Prospects of being a CSX new hire conductor in Massachusetts

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Prospects of being a CSX new hire conductor in Massachusetts

Postby SlotCanyoneer » Fri Jan 06, 2017 8:23 am

Hello everyone,
Recently I have seen multiple job postings on the CSX website for conductors in Readville, Framingham, Worcester, and West Springfield, Massachusetts. This after quite a long period of barely any job postings on the site other than what seemed like corporate positions in Jacksonville and maybe a handful of craft jobs scattered around the rest of the CSX system. I would like to apply for one of these conductor jobs but I'm apprehensive. I currently have a federal job that I've worked at for nearly ten years. It's not my dream job however. I have read AND heard for quite a while that CSX would like to abandon everything besides Worcester-West. I've read it on these forums but have actually heard it from a friend of mine who is a locomotive engineer for Pan Am. Are these rumors warranted? If they are it seems it would be rather foolish to take a gamble by leaving a secure job with benefits only to be furloughed for an indefinite amount of time or worse. Any replies would be much appreciated, especially from CSX employee who would have some relevant knowledge of this. Thanks.
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Re: Prospects of being a CSX new hire conductor in Massachus

Postby COEN77 » Tue Jan 10, 2017 9:47 am

After 10 years in a federal job I'd look at it as 1/3 of the way to a retirement. Starting over with the railroad is just that starting over. No one can tell you what might happen. I've known lines that were suppose to be abandoned get life put back into them then there's the others that were leased to a shortline railroad and those that were abandoned. Everything is about business. Furloughs are a reality on the railroad. People are hired in a seniority zone which can be in a 500 mile radius or bigger. Which means a person can move around if their seniority allows it. A lot of "what if's?" on the railroad.
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Re: Prospects of being a CSX new hire conductor in Massachus

Postby Gadfly » Sat Jan 14, 2017 6:00 pm

SlotCanyoneer wrote:Hello everyone,
Recently I have seen multiple job postings on the CSX website for conductors in Readville, Framingham, Worcester, and West Springfield, Massachusetts. This after quite a long period of barely any job postings on the site other than what seemed like corporate positions in Jacksonville and maybe a handful of craft jobs scattered around the rest of the CSX system. I would like to apply for one of these conductor jobs but I'm apprehensive. I currently have a federal job that I've worked at for nearly ten years. It's not my dream job however. I have read AND heard for quite a while that CSX would like to abandon everything besides Worcester-West. I've read it on these forums but have actually heard it from a friend of mine who is a locomotive engineer for Pan Am. Are these rumors warranted? If they are it seems it would be rather foolish to take a gamble by leaving a secure job with benefits only to be furloughed for an indefinite amount of time or worse. Any replies would be much appreciated, especially from CSX employee who would have some relevant knowledge of this. Thanks.


Stay put! It may be a job you don't like. but 10 years in could be thrown away. If you were furloughed or your job was threatened, I could see it. But just to to quit for a job that *may* not BE there in a few years, or because you are chasing a dream of "railroad romance", I wouldn't do it. Railroading is not very glamorous! Really! :-)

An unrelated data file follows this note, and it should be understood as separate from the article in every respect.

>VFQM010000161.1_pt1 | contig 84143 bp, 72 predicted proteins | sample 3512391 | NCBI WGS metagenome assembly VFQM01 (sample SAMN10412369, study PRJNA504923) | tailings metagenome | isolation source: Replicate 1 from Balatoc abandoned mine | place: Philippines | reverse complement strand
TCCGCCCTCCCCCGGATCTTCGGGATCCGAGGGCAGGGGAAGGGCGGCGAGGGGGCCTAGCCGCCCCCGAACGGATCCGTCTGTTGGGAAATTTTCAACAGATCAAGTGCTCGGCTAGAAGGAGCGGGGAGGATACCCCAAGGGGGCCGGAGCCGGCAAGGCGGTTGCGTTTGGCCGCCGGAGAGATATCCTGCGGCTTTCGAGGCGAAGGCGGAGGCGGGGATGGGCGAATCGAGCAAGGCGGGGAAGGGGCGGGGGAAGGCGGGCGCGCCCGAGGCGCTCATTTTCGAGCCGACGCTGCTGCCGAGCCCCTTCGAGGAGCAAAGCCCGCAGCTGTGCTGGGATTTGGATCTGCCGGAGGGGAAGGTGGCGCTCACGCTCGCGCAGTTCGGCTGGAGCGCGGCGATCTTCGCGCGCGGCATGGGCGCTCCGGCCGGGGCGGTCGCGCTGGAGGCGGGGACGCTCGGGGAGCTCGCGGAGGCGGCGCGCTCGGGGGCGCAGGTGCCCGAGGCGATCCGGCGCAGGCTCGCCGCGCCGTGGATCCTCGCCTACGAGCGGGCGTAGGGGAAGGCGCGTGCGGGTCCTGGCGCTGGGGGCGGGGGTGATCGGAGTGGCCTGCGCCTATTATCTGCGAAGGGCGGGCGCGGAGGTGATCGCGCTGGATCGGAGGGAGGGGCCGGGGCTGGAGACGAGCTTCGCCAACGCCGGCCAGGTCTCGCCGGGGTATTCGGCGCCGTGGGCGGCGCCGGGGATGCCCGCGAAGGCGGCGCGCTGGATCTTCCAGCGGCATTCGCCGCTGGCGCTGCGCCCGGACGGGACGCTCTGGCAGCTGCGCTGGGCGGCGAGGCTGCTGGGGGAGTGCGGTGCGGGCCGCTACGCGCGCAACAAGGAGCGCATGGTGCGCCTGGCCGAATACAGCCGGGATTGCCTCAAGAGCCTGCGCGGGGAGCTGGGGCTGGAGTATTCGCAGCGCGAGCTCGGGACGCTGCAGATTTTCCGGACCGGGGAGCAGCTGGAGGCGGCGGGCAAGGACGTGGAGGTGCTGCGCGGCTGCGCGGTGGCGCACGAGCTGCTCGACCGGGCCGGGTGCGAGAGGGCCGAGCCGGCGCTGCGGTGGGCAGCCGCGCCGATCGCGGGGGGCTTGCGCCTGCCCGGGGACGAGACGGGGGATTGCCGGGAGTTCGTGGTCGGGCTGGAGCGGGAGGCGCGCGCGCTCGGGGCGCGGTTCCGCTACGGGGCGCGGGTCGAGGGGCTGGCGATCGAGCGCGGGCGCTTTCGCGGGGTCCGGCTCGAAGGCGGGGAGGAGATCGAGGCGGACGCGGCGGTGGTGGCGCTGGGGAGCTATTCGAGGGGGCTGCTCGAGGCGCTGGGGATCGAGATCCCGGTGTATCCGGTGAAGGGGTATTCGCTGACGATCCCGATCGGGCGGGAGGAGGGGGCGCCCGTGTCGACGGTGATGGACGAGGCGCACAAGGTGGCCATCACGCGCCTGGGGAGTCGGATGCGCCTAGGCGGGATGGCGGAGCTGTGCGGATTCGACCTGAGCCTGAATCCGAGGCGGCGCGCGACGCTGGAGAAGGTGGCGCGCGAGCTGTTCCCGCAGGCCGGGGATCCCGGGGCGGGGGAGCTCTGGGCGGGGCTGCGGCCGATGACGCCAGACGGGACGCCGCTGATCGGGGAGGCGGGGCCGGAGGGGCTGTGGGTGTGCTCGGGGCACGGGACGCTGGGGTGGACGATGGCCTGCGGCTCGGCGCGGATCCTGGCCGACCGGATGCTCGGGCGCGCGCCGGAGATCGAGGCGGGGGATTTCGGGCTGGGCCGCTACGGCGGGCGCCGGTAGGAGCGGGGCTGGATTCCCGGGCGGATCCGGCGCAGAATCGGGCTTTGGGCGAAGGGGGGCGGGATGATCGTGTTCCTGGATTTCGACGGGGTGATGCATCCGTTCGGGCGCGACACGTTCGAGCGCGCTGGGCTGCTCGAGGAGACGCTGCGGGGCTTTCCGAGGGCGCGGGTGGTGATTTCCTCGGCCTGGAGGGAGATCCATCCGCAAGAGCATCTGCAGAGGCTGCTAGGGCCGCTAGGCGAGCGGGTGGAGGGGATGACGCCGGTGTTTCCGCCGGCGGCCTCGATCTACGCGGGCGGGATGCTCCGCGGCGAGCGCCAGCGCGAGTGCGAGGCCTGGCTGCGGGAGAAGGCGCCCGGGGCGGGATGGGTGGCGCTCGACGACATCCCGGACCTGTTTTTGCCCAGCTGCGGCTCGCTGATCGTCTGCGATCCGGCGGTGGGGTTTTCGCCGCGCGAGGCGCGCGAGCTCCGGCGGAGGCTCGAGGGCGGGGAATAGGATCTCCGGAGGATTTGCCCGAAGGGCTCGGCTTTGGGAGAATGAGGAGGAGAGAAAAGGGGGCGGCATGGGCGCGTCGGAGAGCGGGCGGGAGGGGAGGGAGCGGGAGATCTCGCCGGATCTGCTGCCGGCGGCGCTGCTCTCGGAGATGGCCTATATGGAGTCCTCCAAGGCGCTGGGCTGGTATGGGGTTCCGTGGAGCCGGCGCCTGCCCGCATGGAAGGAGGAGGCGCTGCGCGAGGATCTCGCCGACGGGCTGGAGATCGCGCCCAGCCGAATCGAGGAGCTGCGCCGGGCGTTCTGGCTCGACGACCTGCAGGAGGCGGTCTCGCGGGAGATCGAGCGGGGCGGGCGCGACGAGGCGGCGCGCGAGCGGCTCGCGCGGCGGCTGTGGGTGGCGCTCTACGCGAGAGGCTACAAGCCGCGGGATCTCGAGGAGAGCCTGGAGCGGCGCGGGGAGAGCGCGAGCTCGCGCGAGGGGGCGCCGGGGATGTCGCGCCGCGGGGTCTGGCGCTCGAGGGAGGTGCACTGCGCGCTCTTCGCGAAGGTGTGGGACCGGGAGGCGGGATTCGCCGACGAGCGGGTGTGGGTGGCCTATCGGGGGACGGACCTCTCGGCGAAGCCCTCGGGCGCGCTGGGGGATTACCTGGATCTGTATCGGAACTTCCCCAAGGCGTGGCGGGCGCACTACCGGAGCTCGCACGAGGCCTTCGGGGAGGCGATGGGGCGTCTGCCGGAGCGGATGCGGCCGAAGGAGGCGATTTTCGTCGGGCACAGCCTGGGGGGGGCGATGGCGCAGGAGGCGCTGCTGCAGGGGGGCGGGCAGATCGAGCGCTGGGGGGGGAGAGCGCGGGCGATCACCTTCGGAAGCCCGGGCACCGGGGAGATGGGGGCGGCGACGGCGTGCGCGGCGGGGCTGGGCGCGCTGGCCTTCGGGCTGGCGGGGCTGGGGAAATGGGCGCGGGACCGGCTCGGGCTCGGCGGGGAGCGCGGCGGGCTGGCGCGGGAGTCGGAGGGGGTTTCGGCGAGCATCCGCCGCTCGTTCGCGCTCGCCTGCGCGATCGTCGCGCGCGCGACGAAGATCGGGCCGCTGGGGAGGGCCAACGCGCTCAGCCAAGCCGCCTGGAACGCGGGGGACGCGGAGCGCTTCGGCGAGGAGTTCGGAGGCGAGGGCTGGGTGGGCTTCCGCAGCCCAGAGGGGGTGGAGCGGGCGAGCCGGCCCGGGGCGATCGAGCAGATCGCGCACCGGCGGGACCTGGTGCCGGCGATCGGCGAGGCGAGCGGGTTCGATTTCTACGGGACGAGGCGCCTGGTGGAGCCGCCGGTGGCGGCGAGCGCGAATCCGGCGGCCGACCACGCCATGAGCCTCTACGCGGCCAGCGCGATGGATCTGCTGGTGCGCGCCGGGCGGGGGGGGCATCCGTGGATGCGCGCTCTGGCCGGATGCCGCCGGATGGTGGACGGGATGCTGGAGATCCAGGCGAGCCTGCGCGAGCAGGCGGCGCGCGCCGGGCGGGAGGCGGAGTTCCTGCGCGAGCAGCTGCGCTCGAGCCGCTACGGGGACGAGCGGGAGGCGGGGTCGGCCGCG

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Re: Prospects of being a CSX new hire conductor in Massachus

Postby Cowford » Thu Jan 19, 2017 3:04 pm

Reminds me of that rhetorical worker that stayed in a job they didn't like for years and years, only to get hit by a bus a day after retirement.

Without knowing your personal situation, nearly 10 years of service is, in the scheme of things, probably not a big deal. Do your research and carefully weigh your options, but also listen to your heart; there are few things sadder than a co-worker who dislikes their job or career, but never does anything about it.
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Re: Prospects of being a CSX new hire conductor in Massachus

Postby COEN77 » Fri Jan 20, 2017 12:40 pm

You mentioned the federal job is not your dream job. Working for the railroad might look good from the outside looking in. The reality it's a tough life involving a lot of sacrifice. The obvious being on call 24/7. I spent 36 years on the railroad 30 years as a locomotive engineer with 34 of those working the road. The last 2 years I decided to work a 5 day yard assignment to be home every night. Most times I ended up working 12 hours. Even with 36 years the best job I stood for occasionally was 2nd trick with Sunday-Monday off days. I didn't stand for weekends off there were those few guys with better seniority. Just being honest.
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Re: Prospects of being a CSX new hire conductor in Massachus

Postby AmtrakLocomotiveEngineer » Fri Mar 10, 2017 10:09 pm

Don't do it. Working east of Worcester used to be great, but then the company moved management around and brought new trainmasters in from down south and other parts of the system. They came to cut, and don't understand how the jobs in Readville and Middleboro have to work around the T & Amtrak's schedules. If you would like to pursue a job on the railroad, apply to Amtrak, of Keolis. Passenger conductors have it MUCH easier than those working freight, especially local jobs that work out of Readville and Framingham.
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Re: Prospects of being a CSX new hire conductor in Massachus

Postby SlotCanyoneer » Sun Mar 19, 2017 12:31 pm

Thanks for all the responses. I have applied to Amtrak and I am even open to applying to the P&W, whom I know is now owned by G&W. I have thought about applying to Keolis but their starting training rate for a conductor is ridiculously low!! 10.00/hr until completing training!! No way I could do that. But certainly if other positions open up I would be open to applying.
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Re: Prospects of being a CSX new hire conductor in Massachus